This column has done a lot of looking back at classic games and looking forward at our future, but sometimes we can love the games we have now. Here’s a look at a small slice of the local multiplayer experience on the Xbox 360, and the best and most interesting things to play on the system with two or more friends.
A good multiplayer game has to have at least one of these four aspects, and the more it has, the better:
Party-friendly: This one’s easy to pick up for newcomers and enjoy the first time even against stiff competition. It’s also good for spectators.
Deep: Multiplayer games tend to be rather evanescent. These games have more meat on their bones, and stand up to multiple sessions or lots of consecutive hours of play on content variety alone.
Competitive: These are the games you play against your friends, build up skills and keep on challenging each other as you go. They’re addictive because of the rivalries they create.
Cooperative: There’s something about working together with friends that can really make an experience special. These do it, and they do it well.
Games can have smaller bits of these elements, and for those, I’m giving them these minibadges. I didn’t forget about these parts of these games, but they may not define the core experience.
Anyway, onto the list:
As far as platformers go, there’s nothing that requires more skilled cooperation than Twisted Pixel’s ‘Splosion Man. The XBLA darling has you take control of a guy and hit buttons to ‘splode, using the force to hurt enemies, break things and propel you upward. Co-op levels make you coordinate timing to ‘splode off each other in midair or otherwise do super-tricky things. It’s doable, but it’s also hilarious to watch the failure until you do.
Rock Band 3
This had to make a list, and it feels most at home on the 360. The pinnacle of the music genre, RB3 allows for up to seven to rock out on guitars, drums, keyboards and microphones to a just-ludicrously-large-at-this-point music library. It’s fun to watch and fun to play, and it balances between the reward-oriented nature of a campaign and the just-get-in-there-and-sing party structure.
PC gamers have just now been able to delve into a game that has defined Xbox Live Arcade for years. The Behemoth injected a lot of personality into Castle Crashers, but most importantly it included enough different characters and weapons to make multiple playthroughs fresh but familiar. It’s a beat-em-up that allows you to be the ranged attacker if you’d like, but rewards the guy who wants to run in and mash the enemy with a hammer, too.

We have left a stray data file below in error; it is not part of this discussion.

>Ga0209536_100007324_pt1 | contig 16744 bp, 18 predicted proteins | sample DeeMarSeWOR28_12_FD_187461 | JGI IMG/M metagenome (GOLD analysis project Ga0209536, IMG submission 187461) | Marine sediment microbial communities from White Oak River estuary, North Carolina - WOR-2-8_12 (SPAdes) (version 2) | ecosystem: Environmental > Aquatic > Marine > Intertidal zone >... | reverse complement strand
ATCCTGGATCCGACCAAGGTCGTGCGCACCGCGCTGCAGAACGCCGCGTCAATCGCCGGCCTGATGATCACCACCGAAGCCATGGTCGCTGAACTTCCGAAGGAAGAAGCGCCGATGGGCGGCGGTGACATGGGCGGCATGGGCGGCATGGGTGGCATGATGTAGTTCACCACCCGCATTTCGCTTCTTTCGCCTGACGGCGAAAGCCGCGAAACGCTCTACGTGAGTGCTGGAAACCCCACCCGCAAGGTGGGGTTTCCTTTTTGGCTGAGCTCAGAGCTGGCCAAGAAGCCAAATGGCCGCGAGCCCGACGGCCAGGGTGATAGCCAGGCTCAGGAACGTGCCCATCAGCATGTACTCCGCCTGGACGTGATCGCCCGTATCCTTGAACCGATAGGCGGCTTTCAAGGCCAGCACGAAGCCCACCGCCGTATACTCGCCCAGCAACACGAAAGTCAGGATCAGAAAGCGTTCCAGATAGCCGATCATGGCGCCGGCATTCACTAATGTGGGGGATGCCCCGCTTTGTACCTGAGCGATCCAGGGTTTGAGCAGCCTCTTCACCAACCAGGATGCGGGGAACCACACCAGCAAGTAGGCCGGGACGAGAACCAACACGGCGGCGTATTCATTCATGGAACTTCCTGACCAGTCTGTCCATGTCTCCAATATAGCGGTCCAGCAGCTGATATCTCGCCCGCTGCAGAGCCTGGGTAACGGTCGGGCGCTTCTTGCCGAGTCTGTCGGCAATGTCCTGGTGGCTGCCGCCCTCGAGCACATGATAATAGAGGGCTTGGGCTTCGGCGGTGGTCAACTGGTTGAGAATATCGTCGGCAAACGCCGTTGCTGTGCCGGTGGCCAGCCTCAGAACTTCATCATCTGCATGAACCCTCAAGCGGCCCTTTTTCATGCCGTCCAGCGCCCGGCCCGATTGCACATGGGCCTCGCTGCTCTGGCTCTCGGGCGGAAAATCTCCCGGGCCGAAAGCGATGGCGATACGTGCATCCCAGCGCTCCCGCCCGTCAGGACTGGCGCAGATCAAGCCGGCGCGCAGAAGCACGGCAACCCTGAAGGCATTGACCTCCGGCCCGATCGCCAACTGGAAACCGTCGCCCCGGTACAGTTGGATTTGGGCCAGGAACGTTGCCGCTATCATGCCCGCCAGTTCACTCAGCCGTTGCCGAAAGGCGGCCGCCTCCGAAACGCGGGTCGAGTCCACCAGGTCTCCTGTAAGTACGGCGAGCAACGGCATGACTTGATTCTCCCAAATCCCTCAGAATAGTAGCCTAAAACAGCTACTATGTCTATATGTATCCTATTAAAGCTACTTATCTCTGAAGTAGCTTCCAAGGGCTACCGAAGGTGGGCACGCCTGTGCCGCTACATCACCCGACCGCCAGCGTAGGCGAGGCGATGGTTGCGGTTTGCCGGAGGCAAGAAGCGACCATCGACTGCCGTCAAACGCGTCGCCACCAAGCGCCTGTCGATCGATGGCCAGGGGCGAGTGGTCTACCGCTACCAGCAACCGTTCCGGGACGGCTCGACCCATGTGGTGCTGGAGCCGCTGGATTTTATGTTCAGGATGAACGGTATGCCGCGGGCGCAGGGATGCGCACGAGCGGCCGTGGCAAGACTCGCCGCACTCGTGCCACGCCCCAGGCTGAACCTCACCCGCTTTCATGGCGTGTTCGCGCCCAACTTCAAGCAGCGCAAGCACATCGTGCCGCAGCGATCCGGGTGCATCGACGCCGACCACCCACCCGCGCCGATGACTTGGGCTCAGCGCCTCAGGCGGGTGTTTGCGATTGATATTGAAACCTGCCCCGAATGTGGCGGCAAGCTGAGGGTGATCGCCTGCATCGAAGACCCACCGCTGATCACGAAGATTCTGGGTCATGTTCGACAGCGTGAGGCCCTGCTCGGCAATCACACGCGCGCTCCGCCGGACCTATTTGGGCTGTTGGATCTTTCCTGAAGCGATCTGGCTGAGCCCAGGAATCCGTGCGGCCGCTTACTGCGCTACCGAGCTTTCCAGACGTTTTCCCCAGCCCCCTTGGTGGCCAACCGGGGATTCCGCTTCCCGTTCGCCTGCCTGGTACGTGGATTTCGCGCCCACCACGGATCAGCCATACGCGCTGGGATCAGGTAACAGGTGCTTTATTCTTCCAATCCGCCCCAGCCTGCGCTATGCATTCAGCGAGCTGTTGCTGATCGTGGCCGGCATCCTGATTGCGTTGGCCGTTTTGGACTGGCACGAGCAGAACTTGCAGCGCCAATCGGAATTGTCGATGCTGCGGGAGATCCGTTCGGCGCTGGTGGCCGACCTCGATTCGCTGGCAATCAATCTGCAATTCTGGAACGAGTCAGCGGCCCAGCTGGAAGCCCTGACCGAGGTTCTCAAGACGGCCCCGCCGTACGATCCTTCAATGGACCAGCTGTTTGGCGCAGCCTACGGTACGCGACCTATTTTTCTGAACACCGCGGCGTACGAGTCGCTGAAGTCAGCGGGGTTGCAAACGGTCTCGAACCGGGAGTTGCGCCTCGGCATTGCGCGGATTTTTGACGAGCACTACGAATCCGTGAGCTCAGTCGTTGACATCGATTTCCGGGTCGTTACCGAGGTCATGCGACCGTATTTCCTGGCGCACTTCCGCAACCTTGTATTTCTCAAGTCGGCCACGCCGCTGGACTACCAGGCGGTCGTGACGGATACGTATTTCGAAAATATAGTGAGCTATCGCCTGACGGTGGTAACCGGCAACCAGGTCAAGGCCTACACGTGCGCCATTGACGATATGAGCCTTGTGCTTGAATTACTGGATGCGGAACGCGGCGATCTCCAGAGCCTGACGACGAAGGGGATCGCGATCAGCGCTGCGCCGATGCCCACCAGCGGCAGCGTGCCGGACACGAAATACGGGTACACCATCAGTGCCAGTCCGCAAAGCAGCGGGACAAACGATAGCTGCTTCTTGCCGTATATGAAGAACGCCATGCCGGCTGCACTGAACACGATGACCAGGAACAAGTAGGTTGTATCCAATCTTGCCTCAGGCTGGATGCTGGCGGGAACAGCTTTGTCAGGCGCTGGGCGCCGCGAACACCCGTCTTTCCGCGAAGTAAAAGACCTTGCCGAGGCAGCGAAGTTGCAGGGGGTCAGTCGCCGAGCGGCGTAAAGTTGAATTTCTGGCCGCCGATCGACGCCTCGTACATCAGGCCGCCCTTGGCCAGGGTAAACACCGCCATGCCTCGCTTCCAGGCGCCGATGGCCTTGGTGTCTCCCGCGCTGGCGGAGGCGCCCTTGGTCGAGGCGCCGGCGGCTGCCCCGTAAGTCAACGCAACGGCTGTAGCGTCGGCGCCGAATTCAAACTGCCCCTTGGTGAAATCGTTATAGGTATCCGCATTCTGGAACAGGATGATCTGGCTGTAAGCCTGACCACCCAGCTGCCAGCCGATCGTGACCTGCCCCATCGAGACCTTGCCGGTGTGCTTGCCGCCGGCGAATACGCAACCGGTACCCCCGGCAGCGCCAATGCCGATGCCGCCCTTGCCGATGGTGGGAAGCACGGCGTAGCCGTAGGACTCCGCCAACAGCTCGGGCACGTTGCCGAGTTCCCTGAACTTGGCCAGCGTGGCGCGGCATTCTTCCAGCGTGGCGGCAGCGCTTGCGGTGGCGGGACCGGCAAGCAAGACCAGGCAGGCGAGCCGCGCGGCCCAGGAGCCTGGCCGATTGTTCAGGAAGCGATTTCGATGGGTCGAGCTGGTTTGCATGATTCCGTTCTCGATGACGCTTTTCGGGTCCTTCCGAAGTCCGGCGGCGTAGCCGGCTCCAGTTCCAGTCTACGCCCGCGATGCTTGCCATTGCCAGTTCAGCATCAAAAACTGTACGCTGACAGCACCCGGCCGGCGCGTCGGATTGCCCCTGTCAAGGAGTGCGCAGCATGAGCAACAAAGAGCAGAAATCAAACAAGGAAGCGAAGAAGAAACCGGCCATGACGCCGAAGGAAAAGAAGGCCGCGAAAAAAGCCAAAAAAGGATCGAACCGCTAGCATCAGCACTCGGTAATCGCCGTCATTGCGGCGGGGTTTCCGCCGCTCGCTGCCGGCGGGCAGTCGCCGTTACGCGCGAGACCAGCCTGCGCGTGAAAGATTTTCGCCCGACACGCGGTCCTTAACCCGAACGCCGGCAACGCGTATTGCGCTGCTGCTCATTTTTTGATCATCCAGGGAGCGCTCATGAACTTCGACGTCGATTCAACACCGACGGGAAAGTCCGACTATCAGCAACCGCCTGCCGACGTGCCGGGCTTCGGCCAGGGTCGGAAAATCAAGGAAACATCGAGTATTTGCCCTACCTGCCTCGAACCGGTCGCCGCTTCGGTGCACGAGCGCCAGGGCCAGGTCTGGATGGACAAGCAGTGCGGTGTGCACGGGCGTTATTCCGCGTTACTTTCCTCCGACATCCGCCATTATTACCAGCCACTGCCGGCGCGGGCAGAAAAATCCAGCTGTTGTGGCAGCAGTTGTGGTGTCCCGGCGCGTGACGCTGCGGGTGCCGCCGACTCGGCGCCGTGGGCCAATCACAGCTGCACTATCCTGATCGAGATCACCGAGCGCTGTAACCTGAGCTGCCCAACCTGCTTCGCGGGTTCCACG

Unplugged gaming is basically the best thing, but sometimes it helps to not have to do the bookkeeping. No game shows this better than the globally-popular Carcassonne, a game that’s super-simple to play but notorious for its drawn-out end-of-game scoring process. The XBLA version is a super-slick implementation, and since it’s a game without hidden information, there’s no awkward shoehorning done to make local play work.
Surprise! Halo has long been the king of local multiplayer shooters, with its abstraction working better in the context than gritty realism and its vehicles and weapons allowing for some creative strategies. Once Halo 4 releases later this year, it’s safe to assume it can take over this spot, but all Halo games are still good in a local context (even if the online community has moved on).
Protect Me Knight
It’s hard enough to delve into the Indie Games service and find what you’re looking for, but it’s even harder when the game’s listed in Japanese. Still, you should give まもって騎士 a try. Developed by famed composer Yuzo Koshiro and his company Ancient, it’s a cooperative defense game with classes, upgrades and basically the best Engrish in a game ever. It’s super-cheap at three bucks, and though the campaign only lasts about an hour, playing again with other characters on higher difficulties is a blast, and so is the endless survival mode.
Bizarre Creations made arguably the best combat racing game ever, and was rewarded for its efforts with the studio’s closure. While the single-player challenges can be unnecessarily frustrating, Blur shines in multiplayer, with different car classes changing the pace and tactics of play and a pool of weapons balanced to not need a “blue shell” invincible shot. It’s a game that lets you have fun fighting for first place or 11th, and brings a slick style no one has matched.
Want a cooperative shooter for free? Developed by interns in three months, Aegis Wing still manages to be a heck of a lot of fun with its limited resources, and its nature means that many haven’t given it a shot. There have been deeper and more full-featured games since, but the game has a refreshing simplicity.